Aguirre: Viewers have so much more access to you now; they call you on mistakes all the time. You can report something at the desk, and in the next 30 seconds, you’re getting an e-mail. Or they’re tweeting it out. Or sending you a message that says that your hair is a mess.

If you make a mistake, the best thing to do is say, “Yeah, I made a mistake.” Or “Yeah, I am having a really bad hair day.” And they’ll say, “Oh, I’m sorry.”

Julie mentioned something important about more content and less time. I used to feel like we were on a fast train to put the news together each evening, but now it feels like we are on a bullet train—and there are no stops.

Q: Is that exciting or terrifying?

Everyone: Both!

Dwyer: As technology is evolving, this is all changing so fast. You asked us where news will be in 10 years: That’s what we would like to know. If we had it figured out, the four of us would be running one terrific news station. No one has figured out where we will be in 10 years.

Q: Let’s shift to a lighter topic. I found a blog about reporters dedicated to “the appreciation of booted newswomen.”

Aguirre: Is this women wearing boots, or women who have been fired? [Laughs.]

Q: It’s a national website that posts photos of newscasters who wear boots. Two of you—Jessica Aguirre and Julie Haener—are featured on the site. It made me Wonder, what are some of the more unusual ways that your viewers interact with you?

Aguirre: I forget that people recognize me. I wander around Costco in my slippers, and they will wave at me, and I’m waving back, thinking that I know them. I try to be in the moment with my family, with my kids. I don’t think about being Jessica Aguirre who is on TV. I was just at Disneyland, and someone came up and said hello.

Haener [to the group]: What is the strangest place that people have recognized you?

Aguirre: I was in Italy.

Haener: I was in Greece, and someone said, “Channel 2! We’re from Marin!” It’s always nice; you want to make sure they know you appreciate that. People really feel like they know us.

Aguirre: They do know us. Those days where you’re not allowed to be yourself on TV do not exist. When we first started in the business, we all had to be super serious and wear power suits. But the news business has evolved to a place where the nature of the work and the quality of the work are not dependent on whether you are wearing shoulder pads. We’re all seasoned journalists, and we know how to tell a story. We’re allowed to be who we are, and people have a sense of who we are.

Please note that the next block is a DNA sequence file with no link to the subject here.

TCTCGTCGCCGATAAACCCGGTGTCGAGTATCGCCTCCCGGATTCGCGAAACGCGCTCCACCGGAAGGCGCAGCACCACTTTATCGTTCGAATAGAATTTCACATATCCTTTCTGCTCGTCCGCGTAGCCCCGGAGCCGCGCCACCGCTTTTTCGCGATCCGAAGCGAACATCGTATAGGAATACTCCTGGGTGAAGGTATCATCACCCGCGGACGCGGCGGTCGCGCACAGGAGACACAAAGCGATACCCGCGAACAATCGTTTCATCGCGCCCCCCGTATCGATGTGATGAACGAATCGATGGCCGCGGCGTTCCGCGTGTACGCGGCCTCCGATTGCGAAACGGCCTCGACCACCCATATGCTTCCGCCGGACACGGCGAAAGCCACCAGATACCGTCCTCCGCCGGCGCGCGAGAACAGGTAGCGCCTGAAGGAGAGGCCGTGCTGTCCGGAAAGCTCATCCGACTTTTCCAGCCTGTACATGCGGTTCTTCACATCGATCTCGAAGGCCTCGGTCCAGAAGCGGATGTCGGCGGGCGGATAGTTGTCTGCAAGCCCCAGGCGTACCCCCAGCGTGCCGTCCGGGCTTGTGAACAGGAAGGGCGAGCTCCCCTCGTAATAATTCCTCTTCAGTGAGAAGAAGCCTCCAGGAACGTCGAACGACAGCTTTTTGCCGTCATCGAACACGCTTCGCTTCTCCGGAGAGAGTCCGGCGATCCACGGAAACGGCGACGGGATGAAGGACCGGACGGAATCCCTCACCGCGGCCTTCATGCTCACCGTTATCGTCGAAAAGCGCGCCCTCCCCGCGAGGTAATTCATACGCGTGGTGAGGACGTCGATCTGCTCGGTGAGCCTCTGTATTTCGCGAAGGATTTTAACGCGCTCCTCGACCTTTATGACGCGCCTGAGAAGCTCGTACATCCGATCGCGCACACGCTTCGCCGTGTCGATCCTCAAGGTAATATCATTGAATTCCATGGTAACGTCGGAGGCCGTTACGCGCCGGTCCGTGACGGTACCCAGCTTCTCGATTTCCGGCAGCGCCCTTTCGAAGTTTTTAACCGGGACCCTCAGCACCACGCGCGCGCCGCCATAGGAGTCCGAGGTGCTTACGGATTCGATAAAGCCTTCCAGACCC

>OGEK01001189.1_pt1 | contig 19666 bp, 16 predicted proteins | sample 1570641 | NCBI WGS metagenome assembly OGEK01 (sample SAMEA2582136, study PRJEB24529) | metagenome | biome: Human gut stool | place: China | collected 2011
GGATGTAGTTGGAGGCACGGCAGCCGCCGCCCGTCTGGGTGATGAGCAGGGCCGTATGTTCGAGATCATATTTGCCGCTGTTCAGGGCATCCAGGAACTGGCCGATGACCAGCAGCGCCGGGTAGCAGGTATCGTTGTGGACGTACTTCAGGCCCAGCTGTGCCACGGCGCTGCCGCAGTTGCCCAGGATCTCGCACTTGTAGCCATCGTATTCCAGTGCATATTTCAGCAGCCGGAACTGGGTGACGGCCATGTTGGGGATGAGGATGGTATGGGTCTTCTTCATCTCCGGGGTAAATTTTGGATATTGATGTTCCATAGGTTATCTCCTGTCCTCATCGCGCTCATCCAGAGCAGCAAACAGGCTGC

Q: What do you keep under the news desk that we don’t see on TV?

Haener: I always have my Starbucks cup full of ice water.

Notarangelo: I have my glasses. I need them to read anything besides the teleprompter.

Dwyer: I have my Uggs on; I’m wearing sweatpants; and I have an electric blanket. But I wear a nice top.

Aguirre: I wear shoes at 6 p.m. and bedroom slippers at 11.

Q: Finally, each of you has taken a different path to the Bay Area. Describe why you have anchored your careers and families here in the East Bay.

Dwyer: I grew up here, and all six of my brothers and sisters grew up here. I have a relative in every county in the Bay Area. They hold me accountable.

Haener: I just love living in the Bay Area. It’s such a culturally diverse area. I love living in the East Bay and raising my family here because of all the open space, Mount Diablo, and the parks. I feel like I have space around me, and I can breathe.

Aguirre: I worked in Los Angeles and Miami before this, and for me, the Bay Area is such a great news market. Miami was gritty and had a lot of international news, and the news had a focus on crime. Los Angeles was very entertainment and Hollywood focused. What I like about being an anchor and reporter here is that people take their news seriously and expect a level of professionalism from you.

Notarangelo: I was nine years old, watching Channel 5, and delivering the Contra Costa Times, when I decided I wanted to be a television reporter. That was my focus from nine until now. I always wanted to be on Channel 5 because that was Walter Cronkite and Dave McElhatton’s station.

The news is personal to me. I recently did a story about a classmate of mine died from the flu. Her brothers knew that we had been friends in high school, and they asked me to tell her story. I get to cover things that are important to me, things that have history. This is where I want to raise my family. My mom is still here, and she gets to watch TV and tell me if I’m doing a good job.

Ann NOTARANGELO

ON AIR: KPIX-5/KBCW. LIVES IN: CONCORD.

CAREER PATH: WASHINGTON, D.C., TO FLINT, MICHIGAN, TO FRESNO, TO KPIX-5/KPCW IN SAN FRANCISCO.

Read the full article at http://trendmag2.trendoffset.com/article/The+Anchorwomen/1704386/207936/article.html.